MERCURIUS



A Lay of Modern Rome



Sung at the feasts
of

MERCURY

The same being

A

Mosaic

from
Macaulay




Herald, Hail! Mercurius!
Hail snake-twined Caduceus!



MttturxuB

Herald, Hail! Mercurius!
Hail snake-twined Caduceus!

I

To-night the walls and windows

Are hung with banners all,
And a band of lusty brothers

Will keep the outer hall.
While flows Chenango's river.

While stands our College Hill,
The banquets of Mercurius

Shall have such honor still.

n

Ye men of Even Numbers,

With stalwart hearts and true,
Who stand by bold Mercurius

That still has stood by you.
Come, hush the circle round me,

And list my tale with care
Of what our Hero once hath borne.

And what he yet may bear.
No Syracusan fable

Of Colgate's * 'wavering line",
No tale of Orange banners

And men that root like swine.
Though by my Alma Mater

It is a goodly sight
To see the hated Orange

Swept down the tide of flight;
To see her warriors scattered

Like boats with broken sails,



45



When raves Lake Onondaga

Beneath the northern gales,
When Syracusan score-marks

Have met their wonted doom,
And the sea of Orange banners

Is veiled in inky gloom;
But on our very Campus

These stirring deeds took place,
In midnights dark when none might mark

His hand before his face.
Ill
Since first the great Mercurius

Of mortal eye was seen,
Have years gone by two decades

Four units and thirteen.
Whence came the great Olympian

To keep this happy feast
But few can say and no one may,

^Vhether from west or east.

IV

Sylvanius Deceptimus

Within the city's wall
Hath met by fate a maiden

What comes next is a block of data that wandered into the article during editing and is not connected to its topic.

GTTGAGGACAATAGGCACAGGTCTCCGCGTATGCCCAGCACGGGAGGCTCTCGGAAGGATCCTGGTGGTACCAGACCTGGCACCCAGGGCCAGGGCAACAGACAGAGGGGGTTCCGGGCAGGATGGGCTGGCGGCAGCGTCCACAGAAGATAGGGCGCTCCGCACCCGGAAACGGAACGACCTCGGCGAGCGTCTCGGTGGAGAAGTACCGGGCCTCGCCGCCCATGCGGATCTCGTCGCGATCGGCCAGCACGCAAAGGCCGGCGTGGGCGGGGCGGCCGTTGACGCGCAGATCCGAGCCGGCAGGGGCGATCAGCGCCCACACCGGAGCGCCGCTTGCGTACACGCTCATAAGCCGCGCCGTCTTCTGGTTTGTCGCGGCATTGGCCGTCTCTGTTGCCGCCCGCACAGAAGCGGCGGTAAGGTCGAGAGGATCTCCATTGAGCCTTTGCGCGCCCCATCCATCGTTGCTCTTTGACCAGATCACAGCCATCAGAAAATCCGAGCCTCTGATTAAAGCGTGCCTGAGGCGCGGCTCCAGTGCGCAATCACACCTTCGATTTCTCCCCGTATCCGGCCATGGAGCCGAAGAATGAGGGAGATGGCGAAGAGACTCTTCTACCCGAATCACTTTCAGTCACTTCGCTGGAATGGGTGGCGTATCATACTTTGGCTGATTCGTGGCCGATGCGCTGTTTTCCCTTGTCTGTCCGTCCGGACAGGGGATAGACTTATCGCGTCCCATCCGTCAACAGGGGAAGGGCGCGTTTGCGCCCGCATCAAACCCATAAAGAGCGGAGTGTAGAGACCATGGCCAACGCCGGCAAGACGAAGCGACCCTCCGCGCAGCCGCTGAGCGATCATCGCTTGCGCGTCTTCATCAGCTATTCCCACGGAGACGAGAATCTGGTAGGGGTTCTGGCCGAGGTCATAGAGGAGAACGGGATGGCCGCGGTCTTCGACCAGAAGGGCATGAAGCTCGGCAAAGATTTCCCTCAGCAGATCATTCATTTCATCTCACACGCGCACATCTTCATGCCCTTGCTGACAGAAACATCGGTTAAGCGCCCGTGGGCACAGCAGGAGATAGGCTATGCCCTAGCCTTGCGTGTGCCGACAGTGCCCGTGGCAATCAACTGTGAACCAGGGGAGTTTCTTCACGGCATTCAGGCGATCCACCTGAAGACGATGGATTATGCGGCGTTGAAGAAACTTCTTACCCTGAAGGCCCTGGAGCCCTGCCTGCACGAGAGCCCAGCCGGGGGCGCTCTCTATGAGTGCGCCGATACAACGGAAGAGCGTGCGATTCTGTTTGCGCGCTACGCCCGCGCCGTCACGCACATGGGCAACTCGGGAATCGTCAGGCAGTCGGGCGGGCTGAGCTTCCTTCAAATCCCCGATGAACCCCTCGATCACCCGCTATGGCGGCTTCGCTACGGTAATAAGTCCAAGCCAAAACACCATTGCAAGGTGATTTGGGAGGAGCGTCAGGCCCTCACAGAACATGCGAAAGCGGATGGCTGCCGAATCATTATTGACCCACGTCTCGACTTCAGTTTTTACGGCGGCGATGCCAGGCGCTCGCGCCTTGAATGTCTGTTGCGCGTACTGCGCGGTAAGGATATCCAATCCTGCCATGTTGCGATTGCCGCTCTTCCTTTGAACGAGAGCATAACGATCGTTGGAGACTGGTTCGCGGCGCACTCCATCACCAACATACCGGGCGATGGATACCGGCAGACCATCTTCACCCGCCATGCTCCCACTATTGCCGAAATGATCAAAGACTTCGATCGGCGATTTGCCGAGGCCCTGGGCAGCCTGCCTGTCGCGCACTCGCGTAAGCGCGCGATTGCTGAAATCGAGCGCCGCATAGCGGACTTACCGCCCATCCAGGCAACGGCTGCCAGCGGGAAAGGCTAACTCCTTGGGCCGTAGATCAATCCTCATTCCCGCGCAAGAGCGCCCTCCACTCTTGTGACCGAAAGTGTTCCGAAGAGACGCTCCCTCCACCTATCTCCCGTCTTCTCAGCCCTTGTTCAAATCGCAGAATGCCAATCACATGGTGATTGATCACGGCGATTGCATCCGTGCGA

Like a red rose and tall;
Hath met by chance a damsel

Like a white rose and red,
And what Sylvanius told her

It needs not now be said,
For men that warm to football

In loving wax not cold :
Wherefore Love's ways have altered not

Since the brave days of old.
Men say he saw her nightly,

When none beside might see,



46



And that her words were in his ears

Which none might hear but he;
And while she plied her house-craft,

In a sweet voice and low
She sang the sweet old ballads

And loves loved long ago.
So wooed he, and so sang she,

Until the knot was fast,
And toward Sylvania's mountains

The bridal party passed.

V
Sylvanius Deceptimus

By the Nine Gods he swore
That the valley of Chenango

Should art-less be no more.
By the Nine Gods he swore it,

And named a testing day.
When artists north and artists south

Might summon their array.
The bronzes and near-bronzes

Are pouring in amain
From many a stately market-place,

Form many a fruitful plain;
And many a chosen artist,

The greatest of the land.
Hath put before Deceptimus

The cunning of his hand,
But with one voice the judges

Have their glad answer given:
*'Go forth, go forth, Mercurius,

Go, Messenger of Heaven !
Go, shed thy deathless beauty

O'er wild Chenango's foam,
And sing Sylvanius' praises

From Nineveh to Rome!'*



47



VI

I wis, in all the College,

There was no heart so cold,
But warm it throbbed and fast it beat